Premier clamps down on ‘illegal’ Black Lives Matter protest

Citing health concerns, Gladys Berejiklian has moved to shut down this weekend’s protest highlighting racial violence authored by the state.

 

 

The NSW police will take the organisers of this weekend’s Black Lives Matter protest to the Supreme Court, citing a ‘flagrant disregard’ of social distancing rules. Fronting the media, Gladys Berejiklian said it “never was and never will be” the state’s intention to allow thousands of people to be “flagrantly disregarding the health orders”.

“Today, NSW has been very successful only because all of us have taken the hard yards, of making those difficult decisions,” she said.

The protest was motivated by the Minneapolis police killing American man George Floyd, and the 423 indigenous Australians who have died in custody since 1991 without a solitary conviction.

“As of this morning, that had escalated to potentially 10,000 protesters turning up and the organiser, himself, admitted that he couldn’t ensure that the protesters could adhere to ,” said Police Commissioner Mick Fuller. Officially, no more than 500 can be present in a public space, with the Premier labelling the protest “illegal”.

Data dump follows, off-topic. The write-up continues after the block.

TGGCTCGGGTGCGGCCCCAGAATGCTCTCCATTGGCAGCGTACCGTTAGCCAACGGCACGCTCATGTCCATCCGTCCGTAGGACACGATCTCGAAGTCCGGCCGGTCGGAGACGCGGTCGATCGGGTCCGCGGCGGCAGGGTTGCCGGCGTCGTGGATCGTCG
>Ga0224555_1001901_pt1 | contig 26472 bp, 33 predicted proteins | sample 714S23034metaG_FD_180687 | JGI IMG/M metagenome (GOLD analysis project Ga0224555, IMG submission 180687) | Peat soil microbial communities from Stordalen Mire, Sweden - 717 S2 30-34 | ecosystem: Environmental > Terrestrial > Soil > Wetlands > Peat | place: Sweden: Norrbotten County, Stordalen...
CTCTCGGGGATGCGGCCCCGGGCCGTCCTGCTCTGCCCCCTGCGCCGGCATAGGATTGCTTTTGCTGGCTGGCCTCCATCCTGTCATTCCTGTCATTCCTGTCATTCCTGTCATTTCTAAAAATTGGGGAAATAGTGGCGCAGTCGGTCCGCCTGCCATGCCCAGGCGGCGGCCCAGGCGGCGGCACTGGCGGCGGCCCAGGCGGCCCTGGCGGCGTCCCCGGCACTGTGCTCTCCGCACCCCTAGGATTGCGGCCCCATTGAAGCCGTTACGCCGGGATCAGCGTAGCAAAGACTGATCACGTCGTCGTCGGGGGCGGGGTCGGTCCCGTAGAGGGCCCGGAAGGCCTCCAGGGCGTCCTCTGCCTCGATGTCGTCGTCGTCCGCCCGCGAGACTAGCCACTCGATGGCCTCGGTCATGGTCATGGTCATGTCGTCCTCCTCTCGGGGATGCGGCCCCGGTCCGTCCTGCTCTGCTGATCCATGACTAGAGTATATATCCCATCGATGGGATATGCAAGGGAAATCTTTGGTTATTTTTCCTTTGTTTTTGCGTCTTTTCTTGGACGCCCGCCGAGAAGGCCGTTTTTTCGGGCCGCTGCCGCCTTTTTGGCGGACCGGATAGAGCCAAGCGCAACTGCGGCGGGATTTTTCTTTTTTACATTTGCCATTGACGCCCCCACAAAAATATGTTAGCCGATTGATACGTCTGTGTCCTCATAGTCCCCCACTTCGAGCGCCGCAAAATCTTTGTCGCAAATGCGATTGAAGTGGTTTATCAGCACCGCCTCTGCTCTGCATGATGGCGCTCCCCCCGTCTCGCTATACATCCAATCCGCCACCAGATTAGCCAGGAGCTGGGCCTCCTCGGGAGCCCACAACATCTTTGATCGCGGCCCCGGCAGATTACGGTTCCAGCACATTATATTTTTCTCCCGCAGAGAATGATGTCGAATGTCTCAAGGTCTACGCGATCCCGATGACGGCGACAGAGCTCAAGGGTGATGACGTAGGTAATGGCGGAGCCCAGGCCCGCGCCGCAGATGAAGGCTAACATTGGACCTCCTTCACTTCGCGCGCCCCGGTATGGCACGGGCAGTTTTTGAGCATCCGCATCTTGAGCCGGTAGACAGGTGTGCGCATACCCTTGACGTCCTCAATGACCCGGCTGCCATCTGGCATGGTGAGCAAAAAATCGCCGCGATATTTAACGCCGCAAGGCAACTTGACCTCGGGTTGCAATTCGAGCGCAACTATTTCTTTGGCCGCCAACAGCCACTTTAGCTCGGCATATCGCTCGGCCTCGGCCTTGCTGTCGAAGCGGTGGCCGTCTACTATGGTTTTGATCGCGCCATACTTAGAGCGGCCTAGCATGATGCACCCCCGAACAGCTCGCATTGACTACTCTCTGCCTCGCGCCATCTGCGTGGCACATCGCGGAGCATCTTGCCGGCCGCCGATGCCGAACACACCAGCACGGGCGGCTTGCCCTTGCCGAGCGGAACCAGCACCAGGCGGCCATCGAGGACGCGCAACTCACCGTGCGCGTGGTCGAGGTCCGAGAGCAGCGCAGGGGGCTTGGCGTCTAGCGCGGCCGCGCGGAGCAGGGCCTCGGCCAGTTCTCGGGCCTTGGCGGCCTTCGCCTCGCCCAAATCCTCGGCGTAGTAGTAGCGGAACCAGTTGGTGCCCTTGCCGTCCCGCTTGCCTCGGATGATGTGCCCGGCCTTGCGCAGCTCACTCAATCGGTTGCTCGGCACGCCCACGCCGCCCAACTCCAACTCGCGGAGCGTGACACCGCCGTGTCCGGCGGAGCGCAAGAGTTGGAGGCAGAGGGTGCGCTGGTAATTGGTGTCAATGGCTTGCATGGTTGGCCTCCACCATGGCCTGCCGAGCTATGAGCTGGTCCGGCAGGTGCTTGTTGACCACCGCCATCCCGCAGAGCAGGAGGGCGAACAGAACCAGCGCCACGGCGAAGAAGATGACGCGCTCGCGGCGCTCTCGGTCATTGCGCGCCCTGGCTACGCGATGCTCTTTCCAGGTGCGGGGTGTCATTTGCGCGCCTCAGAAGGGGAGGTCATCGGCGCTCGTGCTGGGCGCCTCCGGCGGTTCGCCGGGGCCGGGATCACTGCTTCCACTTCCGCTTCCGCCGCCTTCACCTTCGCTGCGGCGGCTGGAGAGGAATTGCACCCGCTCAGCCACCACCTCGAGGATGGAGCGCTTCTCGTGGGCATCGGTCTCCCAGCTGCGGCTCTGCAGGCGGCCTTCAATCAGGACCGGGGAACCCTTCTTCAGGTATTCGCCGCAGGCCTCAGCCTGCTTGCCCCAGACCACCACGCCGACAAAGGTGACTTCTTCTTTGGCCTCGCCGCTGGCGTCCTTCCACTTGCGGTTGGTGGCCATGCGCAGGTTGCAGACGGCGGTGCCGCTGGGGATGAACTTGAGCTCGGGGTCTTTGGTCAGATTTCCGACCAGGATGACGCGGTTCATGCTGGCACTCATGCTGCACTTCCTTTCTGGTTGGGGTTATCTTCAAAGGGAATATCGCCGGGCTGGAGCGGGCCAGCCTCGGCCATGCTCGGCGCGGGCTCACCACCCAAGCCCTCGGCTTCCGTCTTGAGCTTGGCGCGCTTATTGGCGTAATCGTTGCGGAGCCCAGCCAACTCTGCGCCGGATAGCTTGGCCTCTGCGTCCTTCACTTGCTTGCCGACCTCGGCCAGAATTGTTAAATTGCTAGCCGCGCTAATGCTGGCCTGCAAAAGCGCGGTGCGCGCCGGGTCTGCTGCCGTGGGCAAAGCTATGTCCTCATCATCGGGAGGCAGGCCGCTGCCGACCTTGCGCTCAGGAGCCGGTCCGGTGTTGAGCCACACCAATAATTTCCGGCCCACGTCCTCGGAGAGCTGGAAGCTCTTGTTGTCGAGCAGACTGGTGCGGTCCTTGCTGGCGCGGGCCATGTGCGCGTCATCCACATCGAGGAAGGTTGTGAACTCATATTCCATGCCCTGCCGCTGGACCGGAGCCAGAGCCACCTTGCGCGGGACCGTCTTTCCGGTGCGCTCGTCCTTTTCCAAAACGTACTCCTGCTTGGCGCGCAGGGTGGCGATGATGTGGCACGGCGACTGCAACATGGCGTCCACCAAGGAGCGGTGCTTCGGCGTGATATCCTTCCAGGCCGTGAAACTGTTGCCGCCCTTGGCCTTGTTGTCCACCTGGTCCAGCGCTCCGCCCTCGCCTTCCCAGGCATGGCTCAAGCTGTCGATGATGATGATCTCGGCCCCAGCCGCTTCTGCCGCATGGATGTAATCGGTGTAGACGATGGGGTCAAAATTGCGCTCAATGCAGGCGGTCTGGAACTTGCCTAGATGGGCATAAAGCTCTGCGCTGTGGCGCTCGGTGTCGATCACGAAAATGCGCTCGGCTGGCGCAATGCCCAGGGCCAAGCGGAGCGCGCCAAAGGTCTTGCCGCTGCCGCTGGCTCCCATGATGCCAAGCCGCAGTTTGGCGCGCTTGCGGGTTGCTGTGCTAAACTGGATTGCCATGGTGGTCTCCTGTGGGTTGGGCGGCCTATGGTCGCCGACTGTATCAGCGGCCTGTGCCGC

Raul Bassi of the Indigenous Social Justice Association, one of the groups organising the protest, said concerns over the number of attendees was only raised this morning.

“Instead of using guns to stop us, like in the US, they use the laws to stop us,” he said. “We will put forward our case this afternoon and see what happens.”

Ms Berejiklian has said she has “empathy for people who feel strongly about the issue at heart” of Saturday’s planned Sydney protest, but the event presents a public health issue.

The Premier said she would not comment about the issue being protested – the death of George Floyd in the US and local Indigenous deaths in custody – because she “knows passions are high”.

According to Fuller, the only legal means to squash the protest was to speak to the Supreme Court. “If hundreds and hundreds of thousands of people turn up, then they’re in breach of the health order and, if they haven’t complied with the Supreme Court, then obviously all of the police powers available to us can be used,” he said.

 

 

 

 

 

 

 

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